Recently some of my colleagues have been wondering about the hack of customer data from at least two Canadian banks. The story evolved over a number of days in May and was actually reported by the institutions involved, something that may have muted public reaction to the news.
Canadian banks, for the most part, have avoided data theft and events collectively described as hacking. That’s a good thing. Until now.
What is not good news in this instance is the way that the bank data was acquired, not to mention the scope of that data.
Furthermore, it is true that some of the stolen data, very detailed at that, including names, addresses, social insurance numbers, and security questions, was for a time posted in a publicly accessible location.
Such data is perfect for identity theft. You don’t really need anything else to set up phony accounts with that sort of data. It’s possible we may once again see some property title transfer attempts with this data.
At the moment it appears that the banks involved (BMO and Simplii – an offshoot of CIBC) are either notifying affected customers or freezing their accounts.
Although the banks say the number of affected accounts is small, the nature of the hack suggests it likely was used, or at least attempted, at other institutions as well. For now we don't know the true scope of the attack.
What can you do? Well, you could check if your account is accessible. If it is not then it likely has been frozen. So far, the banks involved have said they will cover all losses incurred by the attack. However, with the data that was stolen the potential effects extend far beyond a bank account.
Sadly, coinciding with this incident you will start to see phishing emails pretending to be helping with the problem. That’s typically the case. Scammers know how to make money from other scams and from events that capture the public’s attention.
Both CIBC and BMO were quick to assure their customers that any losses incurred in the attack would be completely reimbursed by the banks. In a letter to all Simplii Financial customers, senior vice-president Michael Martin sought to reassure clients by noting that new safety procedures had been put in place and that the company was working with outside agencies, including law enforcement.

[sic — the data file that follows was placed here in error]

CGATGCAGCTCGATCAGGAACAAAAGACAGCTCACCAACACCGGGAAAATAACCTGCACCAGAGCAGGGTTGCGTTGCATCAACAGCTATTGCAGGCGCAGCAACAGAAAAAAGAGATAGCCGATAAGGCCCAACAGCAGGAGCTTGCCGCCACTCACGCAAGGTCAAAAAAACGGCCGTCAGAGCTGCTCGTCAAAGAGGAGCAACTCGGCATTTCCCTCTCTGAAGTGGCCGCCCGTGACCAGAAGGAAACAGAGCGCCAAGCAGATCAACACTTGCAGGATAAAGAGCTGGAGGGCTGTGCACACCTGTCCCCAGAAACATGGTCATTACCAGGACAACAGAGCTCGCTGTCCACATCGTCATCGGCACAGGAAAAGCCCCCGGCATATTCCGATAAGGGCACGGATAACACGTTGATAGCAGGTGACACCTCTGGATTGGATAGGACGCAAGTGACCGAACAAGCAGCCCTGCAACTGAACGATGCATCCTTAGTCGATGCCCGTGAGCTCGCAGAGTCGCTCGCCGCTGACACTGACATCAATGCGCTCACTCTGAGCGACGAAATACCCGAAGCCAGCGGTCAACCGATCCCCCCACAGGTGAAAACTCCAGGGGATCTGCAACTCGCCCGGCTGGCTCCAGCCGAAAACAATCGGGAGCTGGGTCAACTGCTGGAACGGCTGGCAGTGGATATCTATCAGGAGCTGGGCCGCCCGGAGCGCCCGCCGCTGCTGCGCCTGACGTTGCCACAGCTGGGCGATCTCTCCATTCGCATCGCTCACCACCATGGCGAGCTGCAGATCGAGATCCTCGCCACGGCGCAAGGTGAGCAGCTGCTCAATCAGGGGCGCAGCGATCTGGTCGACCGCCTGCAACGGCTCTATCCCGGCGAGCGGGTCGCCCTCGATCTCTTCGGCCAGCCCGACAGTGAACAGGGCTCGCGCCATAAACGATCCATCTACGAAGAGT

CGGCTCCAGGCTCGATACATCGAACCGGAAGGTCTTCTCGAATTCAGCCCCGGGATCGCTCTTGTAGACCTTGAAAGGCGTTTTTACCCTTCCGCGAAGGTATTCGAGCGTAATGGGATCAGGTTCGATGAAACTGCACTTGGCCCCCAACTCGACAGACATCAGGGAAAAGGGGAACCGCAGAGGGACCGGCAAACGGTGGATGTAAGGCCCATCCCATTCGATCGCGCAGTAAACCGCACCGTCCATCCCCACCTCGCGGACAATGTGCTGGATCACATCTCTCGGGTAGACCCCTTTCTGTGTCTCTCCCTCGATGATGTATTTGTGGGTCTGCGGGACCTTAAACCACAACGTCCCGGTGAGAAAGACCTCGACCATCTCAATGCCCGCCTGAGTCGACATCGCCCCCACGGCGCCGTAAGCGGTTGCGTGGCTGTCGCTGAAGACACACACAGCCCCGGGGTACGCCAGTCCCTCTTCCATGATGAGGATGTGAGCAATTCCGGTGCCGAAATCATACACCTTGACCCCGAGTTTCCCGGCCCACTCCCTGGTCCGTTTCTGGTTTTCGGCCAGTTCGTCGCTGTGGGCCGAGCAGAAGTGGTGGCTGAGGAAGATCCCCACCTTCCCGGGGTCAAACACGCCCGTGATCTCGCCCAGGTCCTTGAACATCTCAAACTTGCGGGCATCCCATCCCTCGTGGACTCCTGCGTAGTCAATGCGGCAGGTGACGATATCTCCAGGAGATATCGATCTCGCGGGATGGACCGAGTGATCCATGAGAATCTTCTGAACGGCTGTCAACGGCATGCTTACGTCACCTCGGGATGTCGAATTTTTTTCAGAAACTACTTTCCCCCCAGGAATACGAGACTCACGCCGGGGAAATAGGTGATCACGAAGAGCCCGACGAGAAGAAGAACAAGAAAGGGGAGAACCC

Oddly, Simplii’s note suggested that customers use a complex password and PIN, although in this case that would have made no difference as the bank’s own procedures essentially allowed the hackers to bypass the password by using a password reset request.
Clearly the big banks have been spooked by this incident. Canadian banks have essentially been money-making machines the past number of years, with quarterly profits typically in the billion-dollar range. Management surely doesn’t want this scam, which appears to have hit around 100,000 accounts, to affect that long-term profit trend.
Hence the “we’ll reimburse you” messaging. Any loss of confidence in the Canadian banking sector would quickly cut into those massive profits. However, let’s be clear, the banks are only offering to cover money diverted from their bank accounts. Any additional impact from the theft of all that valuable personal data is not being covered.
Why exactly did the hackers decide to post customer data on publicly accessible sites? It seems that the intent was to have the affected banks pay a ransom. When both banks declined, the hackers posted a small subset of account and customer data and then notified certain media outlets of the action. That led some investigative journalists to check on a small number of the accounts, thereby confirming directly with customers that the data was in fact correct.
In some cases the customers on the list confirmed that indeed there had been suspicious transfers of funds out of their accounts.
A link to the digital currency wallet that scammers are using to collect ransom payments, and perhaps direct account thefts, showed several million dollars on deposit at the end of May.
Cybersecurity analyst Dominic Vogel of cyber.sc, when asked if customers could have done anything to prevent this particular case, says there is nothing they could have done proactively. He says they need to start requesting that the banks require multi-factor authentication to customer data at all times.